Our last group date was led by Mike Gilliand of SAS and we talked about “new product forecasting”.  Around the table the range of new products spanned  from 5-40%.  Forecasting by analogy is the method most commonly used for new product forecasting.  The focus on the higher levels of uncertainty and risk were brought up, and the strong need to make sure management realizes this as new products roll out.  Also, the importance of tracking past new product forecast reports was part of the discussion as well.  Is your sales team consistently over-shooting? Keep this in mind.  One major takeaway was to make sure and track what assumptions were used when you are making the forecast.  If you carefully track these, it will assist in making the forecast better and help the team in the long run.  The general consensus of the table was that it takes roughly six months, for the most part, to know if a new product is going to succeed before entering it into the standard S&OP process for the organization.

And with that, speed dating was done and all minds were racing.  The level of sharing within the group continued to grow and we all moseyed over to the cocktail reception where the speed dating conversations continued and mini-crab cakes, succulent ripe California strawberries and JDA signature martinis were our award for being such great daters and sharers of demand planning lessons.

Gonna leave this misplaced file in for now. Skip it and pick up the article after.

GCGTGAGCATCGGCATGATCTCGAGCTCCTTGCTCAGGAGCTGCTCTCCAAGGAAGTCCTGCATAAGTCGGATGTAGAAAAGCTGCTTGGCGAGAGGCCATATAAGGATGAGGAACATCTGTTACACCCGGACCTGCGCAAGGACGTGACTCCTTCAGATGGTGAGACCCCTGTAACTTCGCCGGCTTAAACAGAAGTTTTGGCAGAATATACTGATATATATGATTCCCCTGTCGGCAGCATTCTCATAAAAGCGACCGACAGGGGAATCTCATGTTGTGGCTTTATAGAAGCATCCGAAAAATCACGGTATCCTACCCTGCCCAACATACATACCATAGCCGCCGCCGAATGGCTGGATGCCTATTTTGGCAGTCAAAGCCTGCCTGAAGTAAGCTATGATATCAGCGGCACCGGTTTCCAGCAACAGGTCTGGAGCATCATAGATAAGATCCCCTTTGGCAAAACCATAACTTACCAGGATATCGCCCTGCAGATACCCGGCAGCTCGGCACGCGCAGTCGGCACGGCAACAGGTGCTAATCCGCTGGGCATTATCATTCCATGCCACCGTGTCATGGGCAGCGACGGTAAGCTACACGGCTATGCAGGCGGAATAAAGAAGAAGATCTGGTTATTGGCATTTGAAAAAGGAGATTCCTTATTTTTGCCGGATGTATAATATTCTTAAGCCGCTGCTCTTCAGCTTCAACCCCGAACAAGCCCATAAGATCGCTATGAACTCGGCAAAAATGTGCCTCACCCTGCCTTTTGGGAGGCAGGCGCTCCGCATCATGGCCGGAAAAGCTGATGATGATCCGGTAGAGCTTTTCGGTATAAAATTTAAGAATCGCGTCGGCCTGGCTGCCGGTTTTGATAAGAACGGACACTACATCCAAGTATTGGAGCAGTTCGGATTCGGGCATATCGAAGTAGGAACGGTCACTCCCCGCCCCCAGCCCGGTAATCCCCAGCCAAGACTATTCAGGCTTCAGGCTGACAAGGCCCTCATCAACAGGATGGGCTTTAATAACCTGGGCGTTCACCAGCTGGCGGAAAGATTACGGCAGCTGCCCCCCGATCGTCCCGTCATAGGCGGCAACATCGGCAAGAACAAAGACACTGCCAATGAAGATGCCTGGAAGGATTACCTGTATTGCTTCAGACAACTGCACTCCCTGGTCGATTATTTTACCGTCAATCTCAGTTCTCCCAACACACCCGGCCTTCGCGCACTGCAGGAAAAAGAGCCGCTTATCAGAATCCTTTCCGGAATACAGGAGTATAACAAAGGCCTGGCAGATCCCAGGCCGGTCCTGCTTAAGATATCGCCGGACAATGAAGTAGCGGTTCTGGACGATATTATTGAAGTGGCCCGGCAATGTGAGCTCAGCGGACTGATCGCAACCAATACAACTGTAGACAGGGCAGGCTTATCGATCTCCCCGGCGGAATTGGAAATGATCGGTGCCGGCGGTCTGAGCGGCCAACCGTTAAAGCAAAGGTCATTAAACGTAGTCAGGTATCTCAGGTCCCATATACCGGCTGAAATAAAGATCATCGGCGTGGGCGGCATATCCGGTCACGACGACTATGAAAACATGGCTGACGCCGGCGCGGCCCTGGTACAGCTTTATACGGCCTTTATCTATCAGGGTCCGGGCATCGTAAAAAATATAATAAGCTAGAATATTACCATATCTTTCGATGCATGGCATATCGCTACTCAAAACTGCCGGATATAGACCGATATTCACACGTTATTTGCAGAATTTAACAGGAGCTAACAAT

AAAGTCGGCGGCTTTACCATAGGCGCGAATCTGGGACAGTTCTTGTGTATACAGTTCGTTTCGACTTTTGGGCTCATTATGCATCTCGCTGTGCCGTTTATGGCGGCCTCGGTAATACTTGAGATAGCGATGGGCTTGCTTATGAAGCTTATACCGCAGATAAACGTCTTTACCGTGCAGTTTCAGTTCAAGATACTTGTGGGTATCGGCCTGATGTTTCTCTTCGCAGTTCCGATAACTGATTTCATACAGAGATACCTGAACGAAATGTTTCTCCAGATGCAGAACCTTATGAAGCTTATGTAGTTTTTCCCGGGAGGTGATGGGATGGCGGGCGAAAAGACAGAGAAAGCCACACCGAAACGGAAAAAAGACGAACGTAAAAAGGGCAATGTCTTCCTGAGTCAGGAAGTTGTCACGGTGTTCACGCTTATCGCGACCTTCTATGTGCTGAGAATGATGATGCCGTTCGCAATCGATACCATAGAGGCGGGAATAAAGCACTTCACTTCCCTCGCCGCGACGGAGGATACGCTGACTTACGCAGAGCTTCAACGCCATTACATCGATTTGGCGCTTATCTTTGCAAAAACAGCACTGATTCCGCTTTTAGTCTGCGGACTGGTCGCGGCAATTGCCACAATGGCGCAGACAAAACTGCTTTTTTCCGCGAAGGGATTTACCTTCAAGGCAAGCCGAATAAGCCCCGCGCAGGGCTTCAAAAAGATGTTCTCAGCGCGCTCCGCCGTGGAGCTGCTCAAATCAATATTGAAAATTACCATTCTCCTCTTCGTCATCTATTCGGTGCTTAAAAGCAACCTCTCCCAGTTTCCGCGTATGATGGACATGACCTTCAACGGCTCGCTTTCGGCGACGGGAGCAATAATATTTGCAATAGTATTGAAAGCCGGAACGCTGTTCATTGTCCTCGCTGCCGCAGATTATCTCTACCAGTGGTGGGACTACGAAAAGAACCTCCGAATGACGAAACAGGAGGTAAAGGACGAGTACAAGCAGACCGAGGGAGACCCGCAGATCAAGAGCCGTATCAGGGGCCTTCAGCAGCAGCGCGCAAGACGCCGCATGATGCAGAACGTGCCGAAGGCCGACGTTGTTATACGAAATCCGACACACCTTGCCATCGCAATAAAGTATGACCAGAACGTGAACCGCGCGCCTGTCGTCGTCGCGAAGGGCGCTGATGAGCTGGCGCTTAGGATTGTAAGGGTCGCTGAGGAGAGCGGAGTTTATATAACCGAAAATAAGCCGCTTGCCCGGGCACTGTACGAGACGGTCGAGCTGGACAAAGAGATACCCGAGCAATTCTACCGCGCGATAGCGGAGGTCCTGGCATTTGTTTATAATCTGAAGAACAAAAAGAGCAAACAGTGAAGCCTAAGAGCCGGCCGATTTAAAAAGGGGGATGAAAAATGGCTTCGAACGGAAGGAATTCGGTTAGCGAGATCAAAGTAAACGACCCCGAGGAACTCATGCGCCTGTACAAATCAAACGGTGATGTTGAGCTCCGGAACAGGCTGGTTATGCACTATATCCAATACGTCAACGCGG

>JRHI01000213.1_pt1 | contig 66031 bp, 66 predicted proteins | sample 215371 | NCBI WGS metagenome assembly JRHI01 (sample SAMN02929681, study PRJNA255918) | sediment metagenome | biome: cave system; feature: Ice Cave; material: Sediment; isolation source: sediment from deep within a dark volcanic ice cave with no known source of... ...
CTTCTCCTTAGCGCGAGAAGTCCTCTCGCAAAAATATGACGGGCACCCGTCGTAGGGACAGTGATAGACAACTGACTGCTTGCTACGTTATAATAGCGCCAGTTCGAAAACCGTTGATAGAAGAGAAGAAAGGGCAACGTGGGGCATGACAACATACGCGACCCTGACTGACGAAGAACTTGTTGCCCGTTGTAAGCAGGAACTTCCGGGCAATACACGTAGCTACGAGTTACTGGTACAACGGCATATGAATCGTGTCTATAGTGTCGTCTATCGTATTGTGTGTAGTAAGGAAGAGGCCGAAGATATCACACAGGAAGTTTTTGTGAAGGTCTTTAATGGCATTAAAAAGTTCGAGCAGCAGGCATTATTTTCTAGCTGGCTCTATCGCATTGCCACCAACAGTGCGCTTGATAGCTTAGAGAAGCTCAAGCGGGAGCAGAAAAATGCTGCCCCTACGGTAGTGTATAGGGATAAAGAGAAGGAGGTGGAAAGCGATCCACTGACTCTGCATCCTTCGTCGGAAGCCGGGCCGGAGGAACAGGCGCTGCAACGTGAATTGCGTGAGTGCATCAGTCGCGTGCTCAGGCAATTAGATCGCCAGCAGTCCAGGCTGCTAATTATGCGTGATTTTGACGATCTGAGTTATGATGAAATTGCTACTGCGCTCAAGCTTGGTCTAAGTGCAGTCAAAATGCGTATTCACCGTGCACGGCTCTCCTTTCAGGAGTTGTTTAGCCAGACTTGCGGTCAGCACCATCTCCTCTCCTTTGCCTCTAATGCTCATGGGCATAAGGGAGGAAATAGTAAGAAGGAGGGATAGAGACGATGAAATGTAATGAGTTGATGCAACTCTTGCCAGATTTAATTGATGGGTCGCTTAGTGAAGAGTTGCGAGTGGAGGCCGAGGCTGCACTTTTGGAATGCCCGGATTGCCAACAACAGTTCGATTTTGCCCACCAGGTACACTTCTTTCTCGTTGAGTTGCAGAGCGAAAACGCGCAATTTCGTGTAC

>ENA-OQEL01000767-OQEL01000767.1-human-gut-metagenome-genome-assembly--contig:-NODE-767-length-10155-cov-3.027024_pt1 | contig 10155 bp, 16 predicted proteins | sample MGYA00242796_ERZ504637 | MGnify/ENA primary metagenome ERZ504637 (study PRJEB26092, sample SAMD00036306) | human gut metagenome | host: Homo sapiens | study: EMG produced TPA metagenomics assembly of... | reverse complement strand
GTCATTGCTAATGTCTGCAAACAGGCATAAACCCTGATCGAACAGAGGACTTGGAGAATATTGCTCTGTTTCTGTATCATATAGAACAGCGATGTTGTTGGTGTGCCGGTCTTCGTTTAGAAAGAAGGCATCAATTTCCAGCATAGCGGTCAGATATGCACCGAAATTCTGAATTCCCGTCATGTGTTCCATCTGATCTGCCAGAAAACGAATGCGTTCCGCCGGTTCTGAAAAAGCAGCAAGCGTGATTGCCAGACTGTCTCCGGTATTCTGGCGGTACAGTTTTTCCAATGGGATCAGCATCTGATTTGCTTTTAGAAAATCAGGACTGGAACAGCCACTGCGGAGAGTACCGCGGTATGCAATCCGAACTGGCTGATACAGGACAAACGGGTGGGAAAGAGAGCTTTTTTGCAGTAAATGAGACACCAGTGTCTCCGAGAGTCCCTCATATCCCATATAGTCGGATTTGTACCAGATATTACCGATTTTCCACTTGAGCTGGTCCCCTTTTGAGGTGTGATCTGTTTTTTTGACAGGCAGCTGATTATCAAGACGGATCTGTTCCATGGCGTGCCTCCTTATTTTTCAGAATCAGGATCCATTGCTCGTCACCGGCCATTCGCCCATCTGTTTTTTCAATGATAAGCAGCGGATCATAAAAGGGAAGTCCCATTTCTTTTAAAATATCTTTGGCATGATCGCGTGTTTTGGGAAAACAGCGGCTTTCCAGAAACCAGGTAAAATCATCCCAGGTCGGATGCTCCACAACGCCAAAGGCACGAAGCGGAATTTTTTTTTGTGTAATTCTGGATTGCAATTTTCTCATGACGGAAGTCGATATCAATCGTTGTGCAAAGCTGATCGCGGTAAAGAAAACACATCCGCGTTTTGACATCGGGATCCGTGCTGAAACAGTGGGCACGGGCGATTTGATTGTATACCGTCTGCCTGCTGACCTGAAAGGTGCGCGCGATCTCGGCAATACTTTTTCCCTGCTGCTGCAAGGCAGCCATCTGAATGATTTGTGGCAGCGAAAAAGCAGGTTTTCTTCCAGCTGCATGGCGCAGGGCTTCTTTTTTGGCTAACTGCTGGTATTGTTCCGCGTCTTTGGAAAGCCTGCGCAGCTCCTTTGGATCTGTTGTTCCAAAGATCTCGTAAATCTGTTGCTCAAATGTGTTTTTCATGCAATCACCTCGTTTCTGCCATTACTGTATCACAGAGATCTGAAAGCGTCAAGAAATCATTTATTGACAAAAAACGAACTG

Maria E. Simos is CEO of, an economic research and consulting company based in Durham, NH with clients ranging from media, academics, federal banks, major manufacturers to other consulting firms.  In her role, Ms. Simos works to further develop the reach of e-forecasting’s economic data and reporting capabilities. She also works closely with clients to ensure that they are receiving the important forecasts, economic data and support needed to be successful. She promotes the work of and provides economic analysis through her twitter account (@mesimos) and via other social media outlets.  Ms. Simos holds a Master’s Degree in Management from Carnegie Mellon University where she focused her research on management and network analysis. Her research explored social and business networks and their tie in to culture in organizations.  Her undergraduate study was completed at the Tepper School of Business at Carnegie Mellon.